Do your employees and customers understand your organization’s mission?
W. Clement Stone said…
“When you discover your mission, you will feel its demand. It will fill you with enthusiasm and a burning desire to get to work on it.”
Clearly defining your mission helps you to know which opportunities to say “yes” to and which to turn down. It becomes your “energy umbrella.” Every opportunity under the umbrella of your mission is a wise investment of your organization’s energy and resources. Anything outside the umbrella will not resonate with what is important to your organization. It is a valuable tool to decide on what to expend precious resources.
“Clearly defining your mission helps you to know what opportunities to say ‘yes’ to and which to turn down.”
A mission statement is an umbrella proposition that should encompass all you chose to do. It defines the business you are in or about. A mission statement, well written, will answer the following questions:
- How do you choose to have people behave (most important core values)?
- Why is your organization here (core purpose; the heart of your mission statement)?
- What does your organization do (products and services you provide)?
- What results do you desire for your organization (beyond just making money)?
- Who does your organization serve (your customers)?
The key to crafting a good mission statement is to make it simple but not too vague. Make it heartfelt and not too heady. Make it unique to your organization so as to distinguish you from your competitors. Make it memorable and inspiring to all who read it.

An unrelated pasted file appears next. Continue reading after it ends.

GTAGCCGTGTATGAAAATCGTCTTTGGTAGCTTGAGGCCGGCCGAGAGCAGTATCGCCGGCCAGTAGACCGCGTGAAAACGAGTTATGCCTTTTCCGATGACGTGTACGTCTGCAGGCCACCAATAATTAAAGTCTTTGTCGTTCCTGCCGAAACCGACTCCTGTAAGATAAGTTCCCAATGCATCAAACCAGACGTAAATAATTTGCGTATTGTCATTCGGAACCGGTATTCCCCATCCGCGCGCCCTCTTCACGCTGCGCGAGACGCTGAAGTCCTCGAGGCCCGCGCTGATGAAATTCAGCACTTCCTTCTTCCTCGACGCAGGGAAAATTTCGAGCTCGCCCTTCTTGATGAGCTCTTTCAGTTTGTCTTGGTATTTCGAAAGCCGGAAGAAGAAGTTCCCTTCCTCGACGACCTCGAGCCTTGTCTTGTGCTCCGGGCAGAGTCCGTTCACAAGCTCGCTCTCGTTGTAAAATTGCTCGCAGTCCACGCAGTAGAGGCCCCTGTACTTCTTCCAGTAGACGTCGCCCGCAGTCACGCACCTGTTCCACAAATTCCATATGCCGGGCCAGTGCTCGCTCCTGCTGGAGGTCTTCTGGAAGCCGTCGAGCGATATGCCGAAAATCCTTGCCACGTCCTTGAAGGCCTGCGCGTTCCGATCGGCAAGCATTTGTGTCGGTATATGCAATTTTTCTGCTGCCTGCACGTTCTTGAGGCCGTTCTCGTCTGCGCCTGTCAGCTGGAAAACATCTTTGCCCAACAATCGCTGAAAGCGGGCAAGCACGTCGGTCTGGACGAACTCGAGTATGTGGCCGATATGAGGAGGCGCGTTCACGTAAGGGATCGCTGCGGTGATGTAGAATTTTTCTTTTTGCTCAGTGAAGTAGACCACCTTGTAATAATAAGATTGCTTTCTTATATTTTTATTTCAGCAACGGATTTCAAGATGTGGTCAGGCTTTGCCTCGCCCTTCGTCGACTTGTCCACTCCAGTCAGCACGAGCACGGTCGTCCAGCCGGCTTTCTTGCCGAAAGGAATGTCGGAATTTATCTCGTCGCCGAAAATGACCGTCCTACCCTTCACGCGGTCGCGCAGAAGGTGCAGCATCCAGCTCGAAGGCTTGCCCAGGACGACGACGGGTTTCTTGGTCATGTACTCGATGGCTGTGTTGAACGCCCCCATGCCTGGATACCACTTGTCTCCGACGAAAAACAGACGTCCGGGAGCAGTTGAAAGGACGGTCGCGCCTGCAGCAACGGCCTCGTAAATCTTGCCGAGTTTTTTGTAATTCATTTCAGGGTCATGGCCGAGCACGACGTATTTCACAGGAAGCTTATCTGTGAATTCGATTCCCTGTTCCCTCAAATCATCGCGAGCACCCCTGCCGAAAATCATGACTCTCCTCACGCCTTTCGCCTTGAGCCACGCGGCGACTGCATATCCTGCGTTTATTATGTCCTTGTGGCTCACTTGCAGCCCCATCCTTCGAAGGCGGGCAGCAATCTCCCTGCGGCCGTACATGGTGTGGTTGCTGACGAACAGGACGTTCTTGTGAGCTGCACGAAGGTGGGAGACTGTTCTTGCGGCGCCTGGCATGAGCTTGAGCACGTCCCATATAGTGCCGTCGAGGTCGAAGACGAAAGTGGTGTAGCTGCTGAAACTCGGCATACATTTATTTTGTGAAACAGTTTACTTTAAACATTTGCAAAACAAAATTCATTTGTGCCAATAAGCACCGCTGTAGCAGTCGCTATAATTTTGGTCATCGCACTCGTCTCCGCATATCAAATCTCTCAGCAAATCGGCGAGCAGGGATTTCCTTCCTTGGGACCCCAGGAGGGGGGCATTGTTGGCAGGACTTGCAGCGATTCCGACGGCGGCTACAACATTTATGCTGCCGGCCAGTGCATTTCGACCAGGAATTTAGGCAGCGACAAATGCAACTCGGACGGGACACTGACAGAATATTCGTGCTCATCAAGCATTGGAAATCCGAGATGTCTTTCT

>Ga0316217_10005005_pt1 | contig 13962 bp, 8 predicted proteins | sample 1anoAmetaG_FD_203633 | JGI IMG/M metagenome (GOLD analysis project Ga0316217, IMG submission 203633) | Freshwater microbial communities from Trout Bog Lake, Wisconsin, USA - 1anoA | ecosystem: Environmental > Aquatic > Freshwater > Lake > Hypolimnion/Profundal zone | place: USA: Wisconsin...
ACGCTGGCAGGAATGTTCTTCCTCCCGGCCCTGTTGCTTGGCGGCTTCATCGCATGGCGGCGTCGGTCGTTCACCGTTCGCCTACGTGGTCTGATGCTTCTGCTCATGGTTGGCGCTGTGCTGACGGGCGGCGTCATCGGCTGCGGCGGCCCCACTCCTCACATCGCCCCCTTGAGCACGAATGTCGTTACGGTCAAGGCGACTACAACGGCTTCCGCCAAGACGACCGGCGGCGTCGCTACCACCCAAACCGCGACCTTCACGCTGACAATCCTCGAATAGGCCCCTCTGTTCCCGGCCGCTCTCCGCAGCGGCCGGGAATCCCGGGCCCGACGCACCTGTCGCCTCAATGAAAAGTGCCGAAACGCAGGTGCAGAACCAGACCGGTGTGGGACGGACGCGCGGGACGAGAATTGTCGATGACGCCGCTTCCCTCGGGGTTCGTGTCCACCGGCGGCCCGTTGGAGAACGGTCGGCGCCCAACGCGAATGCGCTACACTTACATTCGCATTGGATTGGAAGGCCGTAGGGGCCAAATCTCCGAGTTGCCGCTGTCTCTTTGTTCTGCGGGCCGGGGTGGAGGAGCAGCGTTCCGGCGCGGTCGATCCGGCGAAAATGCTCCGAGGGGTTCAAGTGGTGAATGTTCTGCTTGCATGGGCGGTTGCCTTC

Here are a few mission statement examples that may help get you started with creating your own:
Starbucks Mission: To inspire and nurture the human spirit—one person, one cup, and one neighborhood at a time.
Our TLC Mission: We help create cultures of character and success that inspire hope and awaken the greatness in people, organizations and communities—guiding organizations to get clear, get organized, get going, and get results.
When you have completed your organizational mission statement, consider asking your department managers to gather with their direct reports to craft each department’s mission statement. This exercise will help employees to become clearer about the scope of their service to the organization. Additionally, you will find it to be a meaningful and engaging employee team building experience.
I always recommend to my clients that they revisit their mission annually, because their organization needs to evolve as the needs of their target market changes. Your organization’s core purpose and core values should stand the test of time once you get them right. However, keep your mission like clay that you continue to mold as you get clearer on the business you’re in or about.
Enjoy igniting your enthusiasm and burning desire by creating or rejuvenating your mission statement.
Much success and fulfillment,
(Adapted from Chapter 4 of my new book Energize Your Business: Engage Your Employees with an Inspiring Strategic Planning Process. Read free chapters and learn more at www.EnergizeYourBusiness.biz .)